Immovable Stones

The Rev’d. Marek Zabriskie

Easter is the day when even those who love to play golf or read the newspaper on Sunday morning attend church. For clergy, it’s like the Super Bowl – a full church, a great big choir, and a sea of smiling faces.

Unless, of course, there’s a pandemic, and then we were thrilled to celebrate Easter any way that we can, because Easter is when we lift up Christianity’s greatest mystery, its biggest claim, and its deepest truth.

It’s more important than ever to share the Easter message of hope after such a challenging year. At Easter, Christians lift up the belief that God broke through the barrier of death to offer us eternal life. And yes, we really believe this.

We believe that heaven is a reality for those who follow Jesus, not universal salvation, the idea that everyone goes to heaven just for being born. Rather, we believe that those who have accepted Jesus into their hearts and follow his way of love and respect the dignity of every human being will pass through death into a realm of unending love and joy that we call heaven.

Years ago, a man exiting church on Easter said to me, “You’ve got to love everything about Easter, even if it’s just a fairytale.” I suspect some folks will forever think of Easter as fake news.

They may view Jesus as a great philosopher or the founder of a new religion, but resurrection to eternal life is wishful thinking. Some folks find it easier to accept a Good Friday world, where marriages break up, addictions are rampant and friends and family die from horrible diseases.

I can empathize with them. There is, after all, so much bad news – stories about violent crime, deep political divisions, widespread racism, and millions of people dying from COVID.

So, we wonder, “Where is the God of Easter when tsunamis, tornados, or acts of terrorism occur? Sometimes it’s hard to believe in Easter when it feels like a Good Friday world.

But the Bible speaks of something different. It notes that what happened on that first Easter was utterly shocking. There was disorientation, darkness, confusion, and fear.

Mark tells us that Mary Magdalene, Mary, the mother of James, and Salome, came to the tomb to anoint the body of Jesus, whom they loved. As they approached the tomb, they looked up and saw that the huge, round stone, which must have weighed a thousand pounds and was set like a coin on its side, had been rolled back.

On the way to the tomb, they must have asked themselves, “How will we roll away the stone?” Only Mark mentions this worry. Yet, it’s 2021, and we still share the women’s worry.

I suspect that each of us is worried about some immovable stone in our life – a stone that blocks our way and keeps us from living the kind of life we feel called to lead. The stone prevents us from reaching our goal.

For some of us it’s a weakness. We are not taking care of our body the way that we should. We are not exercising, and we are eating all the wrong things, and we knows that we shouldn’t, but we are weak, and we give in.

For some, the stone is a moral matter. We are doing something wrong, and we know deep down that we should not be doing it. Our conscience stings. We feel it, think about it, worry about it, but we have not stopped doing it.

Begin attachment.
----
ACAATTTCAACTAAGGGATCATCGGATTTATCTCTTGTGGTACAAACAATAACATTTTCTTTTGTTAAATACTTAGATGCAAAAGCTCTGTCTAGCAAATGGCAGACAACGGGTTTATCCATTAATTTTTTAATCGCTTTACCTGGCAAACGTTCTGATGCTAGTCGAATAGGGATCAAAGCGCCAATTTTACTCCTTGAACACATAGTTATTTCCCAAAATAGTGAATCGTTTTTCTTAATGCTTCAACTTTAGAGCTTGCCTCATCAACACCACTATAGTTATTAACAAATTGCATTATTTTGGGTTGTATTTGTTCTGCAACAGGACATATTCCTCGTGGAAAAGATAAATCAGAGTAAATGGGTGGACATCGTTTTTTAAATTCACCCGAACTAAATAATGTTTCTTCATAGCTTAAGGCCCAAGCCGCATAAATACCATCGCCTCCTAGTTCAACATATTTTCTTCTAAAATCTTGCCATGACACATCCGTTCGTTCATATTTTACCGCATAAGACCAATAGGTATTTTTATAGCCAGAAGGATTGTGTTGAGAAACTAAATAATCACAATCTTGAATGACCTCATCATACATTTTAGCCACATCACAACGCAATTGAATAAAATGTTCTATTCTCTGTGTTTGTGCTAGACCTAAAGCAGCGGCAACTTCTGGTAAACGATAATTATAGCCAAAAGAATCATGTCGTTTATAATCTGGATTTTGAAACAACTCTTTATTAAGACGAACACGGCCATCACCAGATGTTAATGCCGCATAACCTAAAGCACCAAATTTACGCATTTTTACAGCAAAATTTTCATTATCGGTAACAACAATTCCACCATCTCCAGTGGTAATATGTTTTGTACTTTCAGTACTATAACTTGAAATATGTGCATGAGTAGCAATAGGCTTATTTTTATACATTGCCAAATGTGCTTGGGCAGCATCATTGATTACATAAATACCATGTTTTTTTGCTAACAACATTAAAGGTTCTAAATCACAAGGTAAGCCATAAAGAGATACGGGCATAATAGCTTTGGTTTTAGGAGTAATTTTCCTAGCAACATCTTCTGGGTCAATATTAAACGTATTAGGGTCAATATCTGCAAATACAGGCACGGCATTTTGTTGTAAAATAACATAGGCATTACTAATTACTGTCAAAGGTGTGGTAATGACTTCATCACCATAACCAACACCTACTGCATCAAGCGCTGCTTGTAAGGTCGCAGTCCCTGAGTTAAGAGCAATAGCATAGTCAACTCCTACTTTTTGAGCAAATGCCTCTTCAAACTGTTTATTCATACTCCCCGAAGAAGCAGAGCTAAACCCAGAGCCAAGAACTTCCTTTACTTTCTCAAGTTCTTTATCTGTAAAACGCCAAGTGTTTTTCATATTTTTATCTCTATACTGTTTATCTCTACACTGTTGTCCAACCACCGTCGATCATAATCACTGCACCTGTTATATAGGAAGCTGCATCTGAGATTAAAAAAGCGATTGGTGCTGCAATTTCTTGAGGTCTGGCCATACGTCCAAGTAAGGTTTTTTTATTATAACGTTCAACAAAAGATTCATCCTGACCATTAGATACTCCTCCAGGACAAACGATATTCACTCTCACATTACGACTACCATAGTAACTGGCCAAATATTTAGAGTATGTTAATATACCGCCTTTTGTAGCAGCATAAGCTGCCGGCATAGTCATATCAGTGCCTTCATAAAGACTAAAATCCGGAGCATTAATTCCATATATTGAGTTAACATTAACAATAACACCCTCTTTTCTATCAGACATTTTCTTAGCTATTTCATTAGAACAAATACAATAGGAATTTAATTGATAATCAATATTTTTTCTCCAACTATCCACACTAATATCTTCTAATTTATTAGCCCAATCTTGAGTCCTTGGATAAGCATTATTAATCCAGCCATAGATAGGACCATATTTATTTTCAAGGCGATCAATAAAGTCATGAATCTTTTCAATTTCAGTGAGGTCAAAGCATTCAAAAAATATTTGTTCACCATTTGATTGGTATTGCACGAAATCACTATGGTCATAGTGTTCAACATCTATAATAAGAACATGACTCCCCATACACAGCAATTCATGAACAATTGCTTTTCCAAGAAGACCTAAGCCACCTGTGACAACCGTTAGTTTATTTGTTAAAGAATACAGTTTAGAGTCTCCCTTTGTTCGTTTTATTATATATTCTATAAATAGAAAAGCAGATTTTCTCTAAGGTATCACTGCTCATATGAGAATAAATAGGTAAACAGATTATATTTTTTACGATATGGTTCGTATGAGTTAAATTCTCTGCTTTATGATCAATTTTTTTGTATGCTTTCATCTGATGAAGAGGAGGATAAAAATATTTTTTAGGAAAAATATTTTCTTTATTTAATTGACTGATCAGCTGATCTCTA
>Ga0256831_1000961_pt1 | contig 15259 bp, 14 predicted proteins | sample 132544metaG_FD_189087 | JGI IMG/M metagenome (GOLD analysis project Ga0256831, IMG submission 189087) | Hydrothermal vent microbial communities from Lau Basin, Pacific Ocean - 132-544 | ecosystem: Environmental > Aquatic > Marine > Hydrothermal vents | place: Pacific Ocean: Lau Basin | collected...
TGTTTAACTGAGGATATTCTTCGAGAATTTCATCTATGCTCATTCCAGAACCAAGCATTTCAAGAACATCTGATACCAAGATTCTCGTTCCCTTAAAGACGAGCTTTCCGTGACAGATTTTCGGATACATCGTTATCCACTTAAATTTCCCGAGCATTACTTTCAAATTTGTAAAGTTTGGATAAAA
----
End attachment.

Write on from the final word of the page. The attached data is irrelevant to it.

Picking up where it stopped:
For others, the stone is something that has already occurred in our life. An irreversible, physical and permanent stone has been rolled across our path. We have had a heart attack or received a bad diagnosis, or our stamina or memory are greatly reduced.

It reminds us of our mortality and shapes our outlook on everything. That stone blocks our way. It prevents us from leading the kind of life that we want to live.

You may not have a stone like that, and I hope that you don’t, but every one of us has something that we cannot seem to get rid of or roll away in our life. It’s like a tombstone. It blocks us from the kind of life that we dream of living.

If you pay attention to the stones in your life, and every one of us has at least one, then you can sympathize with the women who went to visit Jesus’ tomb, feeling weak and helpless, and wondering, “Who will roll away the stone?”

Mark says that when they looked up, “They saw that the stone… had already been rolled back. And as they entered the tomb, they saw a young man, dressed in a white robe, sitting on the right side, and they were alarmed.” They were probably scared out of their wits.

Then the angel calmly said, “Do not be alarmed; you are looking for Jesus of Nazareth, who was crucified. He has been raised; he is not here.” The angel was right for the tomb was empty.

There in the half-light of that early morning, something incredible and completely unexpected had taken place. Jesus had been resurrected, and that’s the power of Easter. Two thousand years later, it may give us goosebumps or make the hair stand up on the back of our necks.

If God raised Jesus from dead, if the tomb was empty, if the angel said, “He is not here,” and if over 500 witnesses saw the resurrected Jesus, then surely God can roll away whatever seems immovable in your life and in mine.

That means that no loss, no illness, no failure or terrible mistake should block our life forever, for the God of Easter can turn the nothingness of death into a victory of eternal life.

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